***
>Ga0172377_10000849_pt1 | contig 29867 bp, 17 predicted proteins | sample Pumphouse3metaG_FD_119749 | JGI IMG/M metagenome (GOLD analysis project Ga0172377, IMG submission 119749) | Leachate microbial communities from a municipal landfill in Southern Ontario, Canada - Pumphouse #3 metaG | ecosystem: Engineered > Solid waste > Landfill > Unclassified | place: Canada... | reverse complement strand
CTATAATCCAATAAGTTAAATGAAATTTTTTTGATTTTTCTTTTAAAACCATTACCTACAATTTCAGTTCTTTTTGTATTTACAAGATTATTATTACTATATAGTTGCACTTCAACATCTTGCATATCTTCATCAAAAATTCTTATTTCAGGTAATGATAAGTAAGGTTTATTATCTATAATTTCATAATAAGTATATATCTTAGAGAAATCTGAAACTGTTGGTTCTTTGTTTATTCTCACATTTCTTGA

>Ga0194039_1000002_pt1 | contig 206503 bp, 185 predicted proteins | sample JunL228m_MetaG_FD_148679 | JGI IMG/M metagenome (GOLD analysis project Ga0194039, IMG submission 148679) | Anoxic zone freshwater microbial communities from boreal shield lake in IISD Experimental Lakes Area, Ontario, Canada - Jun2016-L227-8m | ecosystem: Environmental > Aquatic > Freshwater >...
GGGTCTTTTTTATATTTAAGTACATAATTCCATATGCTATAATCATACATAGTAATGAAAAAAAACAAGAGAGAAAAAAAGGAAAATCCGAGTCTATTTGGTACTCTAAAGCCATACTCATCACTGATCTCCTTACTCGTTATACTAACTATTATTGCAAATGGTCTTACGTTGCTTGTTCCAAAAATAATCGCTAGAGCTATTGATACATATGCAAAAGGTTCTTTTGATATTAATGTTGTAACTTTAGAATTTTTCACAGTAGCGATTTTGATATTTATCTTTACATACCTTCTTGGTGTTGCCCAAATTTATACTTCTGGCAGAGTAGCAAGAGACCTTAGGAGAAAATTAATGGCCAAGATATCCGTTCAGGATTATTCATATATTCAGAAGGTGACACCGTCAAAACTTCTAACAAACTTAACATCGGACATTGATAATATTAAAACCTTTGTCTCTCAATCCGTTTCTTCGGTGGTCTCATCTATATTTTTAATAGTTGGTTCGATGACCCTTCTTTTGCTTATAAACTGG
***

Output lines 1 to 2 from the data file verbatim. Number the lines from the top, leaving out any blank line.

>Ga0172377_10000849_pt1 | contig 29867 bp, 17 predicted proteins | sample Pumphouse3metaG_FD_119749 | JGI IMG/M metagenome (GOLD analysis project Ga0172377, IMG submission 119749) | Leachate microbial communities from a municipal landfill in Southern Ontario, Canada - Pumphouse #3 metaG | ecosystem: Engineered > Solid waste > Landfill > Unclassified | place: Canada... | reverse complement strand
CTATAATCCAATAAGTTAAATGAAATTTTTTTGATTTTTCTTTTAAAACCATTACCTACAATTTCAGTTCTTTTTGTATTTACAAGATTATTATTACTATATAGTTGCACTTCAACATCTTGCATATCTTCATCAAAAATTCTTATTTCAGGTAATGATAAGTAAGGTTTATTATCTATAATTTCATAATAAGTATATATCTTAGAGAAATCTGAAACTGTTGGTTCTTTGTTTATTCTCACATTTCTTGA